Maybe it's just my current headspace or maybe even my upbringing and resulting perspective on English (grew up in Wash DC to northern US parents), but in all the examples listed here, replacing "disappear" with "vanish" gives me exactly the same meanings and impressions - the subject is gone / no longer visible. -- Eiríkr Útlendi | Tala við mig 21:23, 15 September 2011 (UTC)
I agree. The surrounding details of why and how the thing disappeared are left to the reader's intellect. Equinox 21:24, 15 September 2011 (UTC)
As an addendum, my previous post was by no means intended as any opposition to including sample sentences as Ruakh mentions -- by all means, add some illustrative examples.  :) -- Eiríkr Útlendi | Tala við mig 21:41, 15 September 2011 (UTC)
  • Other dictionaries have two intransitive senses: 1., to cease of be visible or apparent; 2., to cease to be. I have no idea whether that bears on Daniel's problem with the vanishing food example. DCDuring TALK 00:32, 16 September 2011 (UTC)
    • That makes good sense. The syntax-highlighting-option and profit-margin usexes given by Ruakh, above, match the second of those, but not the first.​—msh210 (talk) 17:10, 18 September 2011 (UTC)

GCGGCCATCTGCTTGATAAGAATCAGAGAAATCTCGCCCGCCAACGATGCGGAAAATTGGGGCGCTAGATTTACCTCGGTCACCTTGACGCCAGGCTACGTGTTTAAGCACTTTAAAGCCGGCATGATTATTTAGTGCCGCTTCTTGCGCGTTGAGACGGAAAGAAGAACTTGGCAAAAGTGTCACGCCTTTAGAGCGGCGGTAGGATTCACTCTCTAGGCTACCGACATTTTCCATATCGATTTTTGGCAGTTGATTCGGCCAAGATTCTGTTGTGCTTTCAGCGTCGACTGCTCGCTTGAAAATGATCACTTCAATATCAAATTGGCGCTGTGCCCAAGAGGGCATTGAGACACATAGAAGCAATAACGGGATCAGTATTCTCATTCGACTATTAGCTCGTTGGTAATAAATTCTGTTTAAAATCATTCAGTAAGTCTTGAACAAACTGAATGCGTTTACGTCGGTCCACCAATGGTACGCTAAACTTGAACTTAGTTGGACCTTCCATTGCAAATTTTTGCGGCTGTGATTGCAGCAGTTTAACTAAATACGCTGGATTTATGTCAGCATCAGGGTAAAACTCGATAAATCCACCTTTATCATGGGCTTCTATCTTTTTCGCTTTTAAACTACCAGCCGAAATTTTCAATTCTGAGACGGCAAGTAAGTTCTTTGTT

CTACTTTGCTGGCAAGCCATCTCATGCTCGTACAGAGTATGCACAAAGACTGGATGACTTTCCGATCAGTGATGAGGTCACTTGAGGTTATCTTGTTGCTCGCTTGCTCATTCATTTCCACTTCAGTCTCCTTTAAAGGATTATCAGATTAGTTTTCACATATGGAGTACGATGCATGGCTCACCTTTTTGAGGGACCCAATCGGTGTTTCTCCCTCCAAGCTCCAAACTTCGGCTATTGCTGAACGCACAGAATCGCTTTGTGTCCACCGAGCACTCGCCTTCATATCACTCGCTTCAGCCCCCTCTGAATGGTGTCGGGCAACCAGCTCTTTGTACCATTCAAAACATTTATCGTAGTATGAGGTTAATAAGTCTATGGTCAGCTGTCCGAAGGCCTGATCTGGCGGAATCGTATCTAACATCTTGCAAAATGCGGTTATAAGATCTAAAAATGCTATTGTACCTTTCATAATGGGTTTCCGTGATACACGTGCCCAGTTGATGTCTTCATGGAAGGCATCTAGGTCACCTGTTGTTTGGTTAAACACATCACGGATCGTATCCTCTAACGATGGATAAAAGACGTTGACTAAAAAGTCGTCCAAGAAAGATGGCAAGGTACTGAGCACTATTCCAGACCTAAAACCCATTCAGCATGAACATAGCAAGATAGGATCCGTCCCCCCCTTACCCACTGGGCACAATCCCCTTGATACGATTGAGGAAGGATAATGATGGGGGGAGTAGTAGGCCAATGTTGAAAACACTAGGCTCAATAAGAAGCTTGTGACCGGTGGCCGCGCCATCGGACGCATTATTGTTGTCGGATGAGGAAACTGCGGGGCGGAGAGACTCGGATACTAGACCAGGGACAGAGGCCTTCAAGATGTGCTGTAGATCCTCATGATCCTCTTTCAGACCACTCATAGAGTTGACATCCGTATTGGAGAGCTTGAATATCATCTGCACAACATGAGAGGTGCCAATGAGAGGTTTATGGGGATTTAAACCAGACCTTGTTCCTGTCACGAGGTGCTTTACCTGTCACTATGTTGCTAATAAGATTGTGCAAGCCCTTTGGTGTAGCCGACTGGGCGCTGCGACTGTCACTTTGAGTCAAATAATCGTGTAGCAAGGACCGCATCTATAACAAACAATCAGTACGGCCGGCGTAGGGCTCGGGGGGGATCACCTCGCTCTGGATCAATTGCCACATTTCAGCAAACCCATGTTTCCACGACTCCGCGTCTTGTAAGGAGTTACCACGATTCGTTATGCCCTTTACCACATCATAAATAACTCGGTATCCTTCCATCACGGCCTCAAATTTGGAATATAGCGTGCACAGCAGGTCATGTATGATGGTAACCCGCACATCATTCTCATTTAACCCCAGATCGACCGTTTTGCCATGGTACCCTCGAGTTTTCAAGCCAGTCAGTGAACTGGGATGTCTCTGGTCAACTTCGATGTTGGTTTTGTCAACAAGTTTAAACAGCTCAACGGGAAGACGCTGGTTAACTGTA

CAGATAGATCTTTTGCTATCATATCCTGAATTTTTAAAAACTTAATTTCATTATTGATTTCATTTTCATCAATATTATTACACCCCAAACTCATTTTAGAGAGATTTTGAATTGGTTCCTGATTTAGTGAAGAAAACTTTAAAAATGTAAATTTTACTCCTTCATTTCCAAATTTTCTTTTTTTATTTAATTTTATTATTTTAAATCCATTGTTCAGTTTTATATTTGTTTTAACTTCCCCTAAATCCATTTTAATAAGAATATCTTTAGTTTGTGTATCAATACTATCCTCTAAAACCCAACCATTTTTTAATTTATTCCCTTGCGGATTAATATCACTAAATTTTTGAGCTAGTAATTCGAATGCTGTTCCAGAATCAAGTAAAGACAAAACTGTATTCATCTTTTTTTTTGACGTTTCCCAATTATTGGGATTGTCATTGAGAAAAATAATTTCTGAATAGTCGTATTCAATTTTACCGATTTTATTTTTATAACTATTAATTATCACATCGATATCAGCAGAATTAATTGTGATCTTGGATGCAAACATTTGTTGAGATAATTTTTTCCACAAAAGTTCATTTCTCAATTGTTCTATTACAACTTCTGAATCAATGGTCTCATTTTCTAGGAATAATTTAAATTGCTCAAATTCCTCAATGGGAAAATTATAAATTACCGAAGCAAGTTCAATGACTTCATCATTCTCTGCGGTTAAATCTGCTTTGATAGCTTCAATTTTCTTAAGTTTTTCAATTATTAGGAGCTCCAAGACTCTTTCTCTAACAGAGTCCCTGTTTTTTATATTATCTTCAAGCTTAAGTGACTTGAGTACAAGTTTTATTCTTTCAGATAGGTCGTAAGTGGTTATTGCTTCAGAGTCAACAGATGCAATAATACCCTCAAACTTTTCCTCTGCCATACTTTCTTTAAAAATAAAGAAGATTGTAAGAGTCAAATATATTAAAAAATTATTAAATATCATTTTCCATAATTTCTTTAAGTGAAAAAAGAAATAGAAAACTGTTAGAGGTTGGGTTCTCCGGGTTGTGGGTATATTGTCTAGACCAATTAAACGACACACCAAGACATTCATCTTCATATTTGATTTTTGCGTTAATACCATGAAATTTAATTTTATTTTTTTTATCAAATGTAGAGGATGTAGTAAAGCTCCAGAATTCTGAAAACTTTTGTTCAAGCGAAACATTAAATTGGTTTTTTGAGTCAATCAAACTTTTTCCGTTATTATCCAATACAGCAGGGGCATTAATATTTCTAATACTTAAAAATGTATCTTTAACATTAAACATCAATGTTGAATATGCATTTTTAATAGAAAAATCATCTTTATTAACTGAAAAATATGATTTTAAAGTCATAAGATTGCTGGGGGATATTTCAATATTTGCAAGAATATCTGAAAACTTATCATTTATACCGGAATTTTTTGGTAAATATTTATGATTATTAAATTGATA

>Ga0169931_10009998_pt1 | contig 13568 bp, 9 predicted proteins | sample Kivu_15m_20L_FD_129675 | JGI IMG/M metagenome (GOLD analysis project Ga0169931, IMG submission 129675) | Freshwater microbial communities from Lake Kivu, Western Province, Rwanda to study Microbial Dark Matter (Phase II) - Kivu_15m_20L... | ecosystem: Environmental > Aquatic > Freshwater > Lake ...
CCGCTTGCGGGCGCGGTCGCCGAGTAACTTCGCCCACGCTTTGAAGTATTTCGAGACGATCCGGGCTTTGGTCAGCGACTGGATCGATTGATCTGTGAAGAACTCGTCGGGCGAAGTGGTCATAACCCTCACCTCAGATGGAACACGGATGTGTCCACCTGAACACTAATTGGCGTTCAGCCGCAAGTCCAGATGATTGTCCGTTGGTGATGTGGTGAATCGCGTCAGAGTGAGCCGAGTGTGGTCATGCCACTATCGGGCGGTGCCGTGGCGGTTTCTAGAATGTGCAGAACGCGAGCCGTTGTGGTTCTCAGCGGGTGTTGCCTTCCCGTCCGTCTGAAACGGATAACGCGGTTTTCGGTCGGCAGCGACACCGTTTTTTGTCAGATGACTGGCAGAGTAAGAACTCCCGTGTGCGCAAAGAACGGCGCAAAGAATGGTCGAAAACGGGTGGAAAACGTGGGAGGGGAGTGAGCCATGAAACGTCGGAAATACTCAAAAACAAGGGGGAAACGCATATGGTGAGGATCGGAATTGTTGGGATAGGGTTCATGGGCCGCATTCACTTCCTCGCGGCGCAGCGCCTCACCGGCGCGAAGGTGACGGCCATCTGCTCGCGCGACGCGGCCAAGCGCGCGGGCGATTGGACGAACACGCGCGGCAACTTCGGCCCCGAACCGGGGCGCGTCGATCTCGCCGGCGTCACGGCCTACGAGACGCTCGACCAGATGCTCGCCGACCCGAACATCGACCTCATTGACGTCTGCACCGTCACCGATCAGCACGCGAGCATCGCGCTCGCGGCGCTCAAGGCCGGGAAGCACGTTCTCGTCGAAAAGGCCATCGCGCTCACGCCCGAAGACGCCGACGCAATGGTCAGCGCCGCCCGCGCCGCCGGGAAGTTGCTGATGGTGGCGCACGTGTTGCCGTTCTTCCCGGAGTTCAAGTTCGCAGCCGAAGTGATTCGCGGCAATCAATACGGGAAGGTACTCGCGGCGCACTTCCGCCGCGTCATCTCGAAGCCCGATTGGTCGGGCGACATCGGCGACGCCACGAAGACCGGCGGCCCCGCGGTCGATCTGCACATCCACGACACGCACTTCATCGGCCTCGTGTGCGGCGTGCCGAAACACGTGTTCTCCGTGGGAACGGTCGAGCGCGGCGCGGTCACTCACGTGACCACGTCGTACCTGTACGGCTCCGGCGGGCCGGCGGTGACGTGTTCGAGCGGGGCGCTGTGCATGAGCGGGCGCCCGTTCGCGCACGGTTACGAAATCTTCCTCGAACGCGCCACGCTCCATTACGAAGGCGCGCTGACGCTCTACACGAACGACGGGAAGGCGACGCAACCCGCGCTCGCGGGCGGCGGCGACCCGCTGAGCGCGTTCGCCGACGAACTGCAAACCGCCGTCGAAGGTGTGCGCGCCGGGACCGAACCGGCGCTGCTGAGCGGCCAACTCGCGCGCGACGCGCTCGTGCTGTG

have a handle on

For some reason, the headword is get a handle on. (Was it moved?) I'm bringing it here rather than the cleanup page because this suggests that a sense at handle might be all we really need. Equinox 22:35, 15 September 2011 (UTC)

Yeah, "(informal) understanding" or the like, with good usexes.​—msh210 (talk) 16:55, 18 September 2011 (UTC)


Gtroy is insisting that the emergency medicine definition is not the same as the general definition (#1). My instinct is to revert and give a short block for disruptive edits, but given the history of the user, is that appropriate? Mglovesfun (talk) 10:02, 16 September 2011 (UTC)

  • It seems to me that the emergency medicine definition is exactly the same as the main definition but used in a specific context. I can't honestly see the need for a separate definition for each situation that requires extrication. SemperBlotto 10:09, 16 September 2011 (UTC)